Next step, sand bottom. The black paint underneath Indigo is called ‘bottom paint’. Each time we clean the bottom (@ once a month) we get rid of critters AND paint, so every 2-3 years we need to reapply. Sanding the boat to death isn’t necessary, just a light, even sanding all over to make sure the barnacles are banished and any paint flaking is halted. So Brian gets in his cute little white suit & respiratory mask, looking like a CDC inspector. The entire sanding job takes a little over 4 hours. But in this heat and in that stifling get-up, it simply sucks.
While Brian is sanding, I start removing the white fabric we used as a sunblock covering the teak caprail, hand rails, and multiple plastic or metal thingamajigs. This takes forever because Brian is unfortunately a super-genius at knot-tying. Good thing he is in the middle of sanding and can’t hear my teeth-gnashing… a hurricane can’t untie these knots and neither can I! I use a laundry marker to indicate where each cloth piece was used and will eventually wash, store and reuse them next year. This fabric worked great, protecting our newly varnish teak from sun-damage while providing airflow. Thanks to S/V Cuba Libre for the idea and showing me where to buy the cloth!
Clean prop. Barnacles also love to attach themselves to the metal propeller. Cleaning a prop under water isn’t very doable since there are so many nooks and crannies in which to hide. Sanding the blades down smooth again and scraping crevice-sheltered critters with a screwdriver before Indigo goes back in the water is necessary for proper operation.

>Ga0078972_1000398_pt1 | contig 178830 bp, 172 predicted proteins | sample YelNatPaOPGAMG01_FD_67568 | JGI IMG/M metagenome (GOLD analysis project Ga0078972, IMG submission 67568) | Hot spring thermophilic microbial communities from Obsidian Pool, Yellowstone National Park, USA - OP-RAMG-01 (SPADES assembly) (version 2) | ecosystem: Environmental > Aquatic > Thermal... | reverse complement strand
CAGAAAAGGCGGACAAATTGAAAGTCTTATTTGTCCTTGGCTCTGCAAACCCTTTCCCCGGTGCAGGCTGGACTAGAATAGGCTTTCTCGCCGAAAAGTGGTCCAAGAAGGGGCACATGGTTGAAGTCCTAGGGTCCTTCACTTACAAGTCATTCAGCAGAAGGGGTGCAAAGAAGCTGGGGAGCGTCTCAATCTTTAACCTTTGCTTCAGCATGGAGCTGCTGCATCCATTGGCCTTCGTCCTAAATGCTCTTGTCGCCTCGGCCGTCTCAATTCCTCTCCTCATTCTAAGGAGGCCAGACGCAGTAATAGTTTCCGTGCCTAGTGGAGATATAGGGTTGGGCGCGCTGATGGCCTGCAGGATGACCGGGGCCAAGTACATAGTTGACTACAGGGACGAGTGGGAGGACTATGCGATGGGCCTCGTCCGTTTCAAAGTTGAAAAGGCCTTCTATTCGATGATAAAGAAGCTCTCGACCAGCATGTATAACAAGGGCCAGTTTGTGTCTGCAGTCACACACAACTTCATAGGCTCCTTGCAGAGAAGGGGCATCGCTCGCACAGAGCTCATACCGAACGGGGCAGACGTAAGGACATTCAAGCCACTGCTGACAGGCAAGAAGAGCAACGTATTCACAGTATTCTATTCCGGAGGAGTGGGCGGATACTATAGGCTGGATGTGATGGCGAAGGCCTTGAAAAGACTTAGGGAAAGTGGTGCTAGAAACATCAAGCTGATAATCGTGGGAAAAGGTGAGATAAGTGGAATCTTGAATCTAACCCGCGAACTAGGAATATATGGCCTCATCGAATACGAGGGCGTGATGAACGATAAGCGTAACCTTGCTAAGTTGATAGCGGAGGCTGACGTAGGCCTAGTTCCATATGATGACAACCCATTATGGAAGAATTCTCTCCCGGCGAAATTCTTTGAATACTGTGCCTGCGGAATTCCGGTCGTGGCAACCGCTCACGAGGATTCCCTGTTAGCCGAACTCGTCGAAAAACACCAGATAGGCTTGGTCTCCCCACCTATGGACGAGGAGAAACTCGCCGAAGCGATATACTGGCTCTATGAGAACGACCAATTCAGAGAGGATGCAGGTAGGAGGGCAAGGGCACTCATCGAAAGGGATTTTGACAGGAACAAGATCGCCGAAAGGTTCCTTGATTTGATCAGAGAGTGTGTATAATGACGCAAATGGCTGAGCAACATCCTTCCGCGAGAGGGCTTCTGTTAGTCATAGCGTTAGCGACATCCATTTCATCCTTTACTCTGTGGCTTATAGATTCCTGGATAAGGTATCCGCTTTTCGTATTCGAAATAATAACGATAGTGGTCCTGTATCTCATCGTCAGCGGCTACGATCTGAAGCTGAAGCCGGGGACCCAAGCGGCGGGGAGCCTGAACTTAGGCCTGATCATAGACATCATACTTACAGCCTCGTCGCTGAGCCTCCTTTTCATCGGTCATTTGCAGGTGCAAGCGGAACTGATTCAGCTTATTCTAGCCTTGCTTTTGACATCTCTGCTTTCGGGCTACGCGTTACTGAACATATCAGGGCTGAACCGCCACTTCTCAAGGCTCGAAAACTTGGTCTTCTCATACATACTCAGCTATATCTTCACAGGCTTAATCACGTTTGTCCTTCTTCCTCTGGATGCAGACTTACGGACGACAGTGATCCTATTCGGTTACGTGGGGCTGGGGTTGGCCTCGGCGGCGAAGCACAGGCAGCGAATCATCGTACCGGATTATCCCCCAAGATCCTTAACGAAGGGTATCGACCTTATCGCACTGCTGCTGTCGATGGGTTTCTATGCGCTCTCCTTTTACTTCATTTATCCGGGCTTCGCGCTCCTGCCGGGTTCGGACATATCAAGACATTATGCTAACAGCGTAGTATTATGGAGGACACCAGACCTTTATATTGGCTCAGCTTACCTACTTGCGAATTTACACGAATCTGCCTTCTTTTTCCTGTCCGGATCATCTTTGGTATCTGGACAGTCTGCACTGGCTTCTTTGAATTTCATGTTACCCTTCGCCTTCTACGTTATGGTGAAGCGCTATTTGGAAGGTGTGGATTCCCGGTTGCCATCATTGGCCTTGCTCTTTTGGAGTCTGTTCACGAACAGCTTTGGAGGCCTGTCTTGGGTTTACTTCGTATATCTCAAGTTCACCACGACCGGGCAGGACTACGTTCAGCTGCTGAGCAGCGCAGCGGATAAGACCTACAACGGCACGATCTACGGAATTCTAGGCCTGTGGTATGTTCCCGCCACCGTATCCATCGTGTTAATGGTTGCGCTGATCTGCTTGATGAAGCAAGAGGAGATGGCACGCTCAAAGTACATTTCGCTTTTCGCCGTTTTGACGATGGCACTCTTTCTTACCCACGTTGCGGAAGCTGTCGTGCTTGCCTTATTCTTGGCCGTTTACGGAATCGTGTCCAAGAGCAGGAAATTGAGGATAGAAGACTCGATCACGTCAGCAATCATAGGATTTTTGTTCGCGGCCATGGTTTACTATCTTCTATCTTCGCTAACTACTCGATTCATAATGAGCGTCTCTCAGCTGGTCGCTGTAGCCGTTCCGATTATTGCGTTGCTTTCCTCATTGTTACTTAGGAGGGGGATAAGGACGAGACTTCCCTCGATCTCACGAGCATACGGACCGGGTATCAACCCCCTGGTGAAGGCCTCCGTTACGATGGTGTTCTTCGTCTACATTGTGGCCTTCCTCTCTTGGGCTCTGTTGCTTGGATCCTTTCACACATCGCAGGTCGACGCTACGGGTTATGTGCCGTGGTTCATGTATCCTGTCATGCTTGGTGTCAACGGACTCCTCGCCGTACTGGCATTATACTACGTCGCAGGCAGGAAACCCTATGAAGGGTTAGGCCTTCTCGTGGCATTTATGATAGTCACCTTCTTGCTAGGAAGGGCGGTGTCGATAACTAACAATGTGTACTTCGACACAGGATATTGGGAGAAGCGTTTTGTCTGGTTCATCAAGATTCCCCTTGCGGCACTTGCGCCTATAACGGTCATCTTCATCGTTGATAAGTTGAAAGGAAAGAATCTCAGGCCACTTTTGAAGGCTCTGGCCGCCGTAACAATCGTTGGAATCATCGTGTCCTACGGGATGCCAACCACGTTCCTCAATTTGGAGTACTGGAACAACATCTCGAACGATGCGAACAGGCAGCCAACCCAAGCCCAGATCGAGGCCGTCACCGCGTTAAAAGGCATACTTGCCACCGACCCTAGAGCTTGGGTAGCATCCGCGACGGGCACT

Replace zincs. Boats are subject to electrolysis (electricity in the water reacting to certain metals causing corrosion). Metal oxidization on boats is not only expensive, it can cause life threatening circumstances. When your $3000 prop falls apart due to corrosion, you’ve got problems. Therefore, all boats use various-sized pieces of zinc attached to underwater metal parts. The sacrificial zincs corrode first, in effect sacrificing themselves for the good of our other important bits.
Wash boat. We aren’t going for super-clean, but we need to rinse down the nasty topsides to avoid tracking dust into the boat. We waited to do this until after Brian was done sanding, because we also need to spray down the hull to remove the black paint dust Brian generated yesterday. Hopefully, that will help our bottom paint adhere better. Since the boat is wet and we created a huge mud puddle underneath, we retire back to the hotel to wait until it dries.